Teresa Chikaba

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Teresa Chikaba

Bornc. 1676
West Africa
DiedDecember 6, 1748
Salamanca, Spain
Venerated inRoman Catholic Church

Teresa Chikaba (Ewe: Chicaba or Chicava;[1] c. 1676 – December 6, 1748) was a Ghanaian princess, enslaved and later purchased by a Spanish marchioness, declared venerable by the Catholic Church.


An account written by a priest in 1752, shortly after her death, is the primary source for her biography, based on his interviews with her and on her writings (no longer extant).[1] Kidnapped at the age of nine, Teresa de Santo Domingo could recall only a few details of her life prior to enslavement.

She was born in the territory known to seventeenth- and eighteenth-century Spanish and Portuguese navigators as La Mina Baja del Oro, the part of West Africa that extends through present-day eastern Ghana, Togo, Benin, and western Nigeria. She was named Chicaba. The names of her parents suggest that her people were Ewe.

Chicaba was kidnapped by Spanish sailors and sold into slavery. She was sent to the island of São Tomé, where she was baptized and given the name Teresa. During her childhood she was exported to Spain. Perhaps her youth, her illness during the arduous first leg of the Middle Passage, or maybe her enslavers’ belief that the gold bangles (manacles) she wore were signs of her exalted social status convinced the traders that she might bring a special profit in the Spanish market.

Juliana Teresa Portocarrero y Meneses, then Duchess of Arcos and later the third wife of the Marquis of Mancera, purchased Teresa/Chicaba. The marquis had been Viceroy of Mexico and, during his tenure there, had been a protector of the writer and nun Sor Juana Inés de la Cruz.

As a member of the retinue of this religious aristocratic household, the young slave habituated herself to the piousness of her mistress and developed an intense spiritual life that in time became her key to freedom. In addition, while with the marchioness, Teresa/Chicaba must have acquired the intellectual preparation that enabled her to undertake the customary projects of religious women of the period.

Despite or because of the favor the marchioness may have shown Teresa, the young woman was subject to cruelty and violence from the other staff. The biography describes vicious beatings she received from the hands of the housekeeper and the intrusions into her relationship with her confessor by others in the household.

In accordance with the behest of her owner, who died in 1703, Teresa was free to enter the Dominican convent of La Penitencia of the Third Order of Saint Mary Magdalene in Salamanca. She traveled to this convent, the only one to accept the black woman after several attempts on her behalf by the members of the household where she had been a slave. She took with her a handsome dowry (more than most nuns entering that community) and expected to be accepted as a member of the community in some official capacity, but was surprised or disappointed when the welcome was not as she expected. She was initially denied by the local bishop, who only granted her permission to work as a maid for the religious community. Some years later, he relented and she made final vows as a Dominican sister. Though professed as a "white veiled" religious sister, her tasks in the community remained the same despite; she did menial labor and sometimes tended the sick. Race put her at a disadvantage in the highly stratified social hierarchy of monastic houses of the era.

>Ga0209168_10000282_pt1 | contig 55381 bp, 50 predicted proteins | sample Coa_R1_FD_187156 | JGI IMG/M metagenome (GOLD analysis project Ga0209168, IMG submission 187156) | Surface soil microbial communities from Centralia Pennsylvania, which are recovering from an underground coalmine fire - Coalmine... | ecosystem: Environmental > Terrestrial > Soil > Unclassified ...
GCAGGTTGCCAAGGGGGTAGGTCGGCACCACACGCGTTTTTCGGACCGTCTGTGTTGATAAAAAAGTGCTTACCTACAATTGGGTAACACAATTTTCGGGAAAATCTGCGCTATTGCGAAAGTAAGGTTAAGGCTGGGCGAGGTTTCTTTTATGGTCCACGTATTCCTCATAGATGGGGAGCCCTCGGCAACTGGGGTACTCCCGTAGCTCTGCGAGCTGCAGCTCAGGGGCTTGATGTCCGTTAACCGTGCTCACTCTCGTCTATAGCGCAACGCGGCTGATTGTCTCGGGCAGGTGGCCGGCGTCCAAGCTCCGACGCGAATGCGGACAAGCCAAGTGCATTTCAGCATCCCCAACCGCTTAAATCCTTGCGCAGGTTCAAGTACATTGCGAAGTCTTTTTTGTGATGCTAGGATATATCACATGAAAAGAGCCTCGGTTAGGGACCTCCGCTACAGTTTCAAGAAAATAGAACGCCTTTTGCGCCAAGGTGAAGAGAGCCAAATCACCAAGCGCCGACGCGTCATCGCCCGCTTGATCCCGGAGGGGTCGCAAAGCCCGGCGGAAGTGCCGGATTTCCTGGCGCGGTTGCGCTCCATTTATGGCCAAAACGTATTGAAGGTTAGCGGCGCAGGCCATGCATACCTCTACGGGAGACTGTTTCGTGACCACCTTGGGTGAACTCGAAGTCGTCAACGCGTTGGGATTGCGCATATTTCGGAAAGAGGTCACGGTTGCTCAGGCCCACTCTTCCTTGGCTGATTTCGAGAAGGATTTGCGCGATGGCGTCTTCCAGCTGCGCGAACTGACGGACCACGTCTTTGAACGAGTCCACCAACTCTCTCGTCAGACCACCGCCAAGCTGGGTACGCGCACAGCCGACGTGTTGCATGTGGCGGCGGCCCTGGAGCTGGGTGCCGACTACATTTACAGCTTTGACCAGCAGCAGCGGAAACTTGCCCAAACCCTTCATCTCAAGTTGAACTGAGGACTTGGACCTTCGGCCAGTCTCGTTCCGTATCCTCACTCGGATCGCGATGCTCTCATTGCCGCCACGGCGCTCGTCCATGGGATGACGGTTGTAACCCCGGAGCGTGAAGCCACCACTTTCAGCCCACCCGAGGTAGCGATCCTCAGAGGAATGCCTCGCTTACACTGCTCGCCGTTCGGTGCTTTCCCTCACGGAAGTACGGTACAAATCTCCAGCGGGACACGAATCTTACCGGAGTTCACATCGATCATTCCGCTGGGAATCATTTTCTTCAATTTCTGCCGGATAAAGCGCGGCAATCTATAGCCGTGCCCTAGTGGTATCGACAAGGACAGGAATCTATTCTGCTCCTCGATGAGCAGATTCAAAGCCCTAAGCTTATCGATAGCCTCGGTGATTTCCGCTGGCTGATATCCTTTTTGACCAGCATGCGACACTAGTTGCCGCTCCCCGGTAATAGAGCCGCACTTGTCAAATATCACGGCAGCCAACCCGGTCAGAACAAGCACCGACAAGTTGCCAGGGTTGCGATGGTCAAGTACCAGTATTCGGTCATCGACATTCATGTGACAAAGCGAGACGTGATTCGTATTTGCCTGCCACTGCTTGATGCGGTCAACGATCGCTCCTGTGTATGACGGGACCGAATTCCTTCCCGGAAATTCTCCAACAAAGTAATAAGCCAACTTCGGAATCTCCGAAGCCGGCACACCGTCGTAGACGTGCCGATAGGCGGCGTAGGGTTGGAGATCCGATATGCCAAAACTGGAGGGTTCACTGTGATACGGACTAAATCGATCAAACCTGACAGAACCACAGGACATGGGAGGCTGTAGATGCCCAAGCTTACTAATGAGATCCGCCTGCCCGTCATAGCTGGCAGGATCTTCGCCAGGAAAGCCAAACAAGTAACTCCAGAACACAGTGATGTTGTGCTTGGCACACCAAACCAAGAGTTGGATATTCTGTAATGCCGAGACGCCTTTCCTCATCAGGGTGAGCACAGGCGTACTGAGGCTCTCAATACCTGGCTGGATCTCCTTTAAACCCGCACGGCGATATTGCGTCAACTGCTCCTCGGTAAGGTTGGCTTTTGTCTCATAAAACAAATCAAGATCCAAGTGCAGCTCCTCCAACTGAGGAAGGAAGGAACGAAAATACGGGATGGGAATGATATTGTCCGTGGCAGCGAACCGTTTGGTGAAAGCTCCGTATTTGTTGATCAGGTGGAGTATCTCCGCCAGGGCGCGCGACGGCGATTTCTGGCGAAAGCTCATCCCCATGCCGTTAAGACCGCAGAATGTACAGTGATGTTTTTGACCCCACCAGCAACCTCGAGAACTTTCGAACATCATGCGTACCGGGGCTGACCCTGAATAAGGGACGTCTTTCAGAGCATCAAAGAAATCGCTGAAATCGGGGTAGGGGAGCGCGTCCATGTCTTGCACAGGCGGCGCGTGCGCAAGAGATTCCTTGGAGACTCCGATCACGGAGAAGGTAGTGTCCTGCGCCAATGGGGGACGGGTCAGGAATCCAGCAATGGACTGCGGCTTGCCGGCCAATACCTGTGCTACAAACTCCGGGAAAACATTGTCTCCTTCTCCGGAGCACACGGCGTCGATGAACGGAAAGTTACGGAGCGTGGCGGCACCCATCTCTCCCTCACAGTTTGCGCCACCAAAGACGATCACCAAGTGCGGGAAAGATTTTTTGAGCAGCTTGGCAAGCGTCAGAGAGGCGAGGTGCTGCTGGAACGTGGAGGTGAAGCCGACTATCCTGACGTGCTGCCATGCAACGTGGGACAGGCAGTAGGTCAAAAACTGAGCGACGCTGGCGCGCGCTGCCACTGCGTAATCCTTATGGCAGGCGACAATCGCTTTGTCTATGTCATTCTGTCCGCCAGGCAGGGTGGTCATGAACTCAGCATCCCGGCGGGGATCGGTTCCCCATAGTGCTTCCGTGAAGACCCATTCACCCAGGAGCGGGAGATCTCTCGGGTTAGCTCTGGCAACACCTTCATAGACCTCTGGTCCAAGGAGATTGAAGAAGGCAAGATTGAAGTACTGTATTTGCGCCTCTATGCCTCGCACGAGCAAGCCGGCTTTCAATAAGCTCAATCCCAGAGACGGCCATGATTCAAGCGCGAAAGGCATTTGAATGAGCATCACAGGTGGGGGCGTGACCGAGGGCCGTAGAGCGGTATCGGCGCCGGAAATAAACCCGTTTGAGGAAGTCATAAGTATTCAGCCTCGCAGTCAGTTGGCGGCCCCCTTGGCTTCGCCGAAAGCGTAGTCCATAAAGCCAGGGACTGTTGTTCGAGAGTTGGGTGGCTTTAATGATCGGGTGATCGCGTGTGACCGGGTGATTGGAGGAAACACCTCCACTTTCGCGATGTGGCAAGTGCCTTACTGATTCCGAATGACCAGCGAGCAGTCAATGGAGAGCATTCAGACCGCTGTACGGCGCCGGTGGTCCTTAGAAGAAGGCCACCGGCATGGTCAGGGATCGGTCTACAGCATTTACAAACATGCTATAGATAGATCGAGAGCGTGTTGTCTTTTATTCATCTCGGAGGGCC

Over time, Teresa gained recognition as a healer and a sister with prodigious religious gifts. The annuity bequeathed her in the marchioness’ will as well as donations from people who sought her prayers allowed her to gain ascendancy in the monastery among nuns who were only able to make their professions thanks to her financial help with their dowries.

Teresa died on December 6, 1748. She was known for the care she gave to the poor, sick and down-hearted. Her acts of charity, her mystical experiences, and her fame as a healer or miracle worker moved her order soon after her death to commission two portraits of her for purposes of local veneration. At the same time, they initiated the process for her beatification, for which the Theatine priest Paniagua wrote first a funeral oration (Oración fúnebre en las Exequias de la Madre Sor Teresa Juliana de Santo Domingo, de feliz memoria, celebradas en el día nueve de enero en el Convento de Religiosas Dominicas, vulgo de la Penitencia, Salamanca, 1749) and later the full-length hagiography, that has been published also in English. Paniagua’s Vida reveals a Catholic piety joined with religious practices retained among some peoples of African descent. Her cause for canonisation is being pursued.[2][3][4]


  1. ^ a b Juan Carlos Miguel de Paniagua, Compendio de la Vida Ejemplar de la Venerable Madre Sor Teresa Juliana de Santo Domingo [Salamanca, 1752]
  2. ^ Libertad, religion en. "Teresa Chikaba, la Negrita de la Penitencia: de princesa a esclava, monja dominica y muerte santa". Religionenlibertad.com. Retrieved 2018-06-10.
  3. ^ "Road to Sainthood for Cardinal Otunga". www.freerepublic.com. Retrieved 2018-06-10.
  4. ^ Houchins, Sue E.; Molinero, Baltasar Fra (2018). Black Bride of Christ: Chicaba, an African Nun in Eighteenth-Century Spain. Vanderbilt University Press. ISBN 9780826521033. Retrieved 2018-07-24.

External links[edit]

  • Melián, E. (2012). Chikaba, la primera monja negra en el sistema esclavista finisecular español del siglo XVII. (Chikaba, the First Black Nun in the Spanish Slavery System of the final Seventeenth Century). Hispania Sacra, 64(130): 565-581 doi: [1]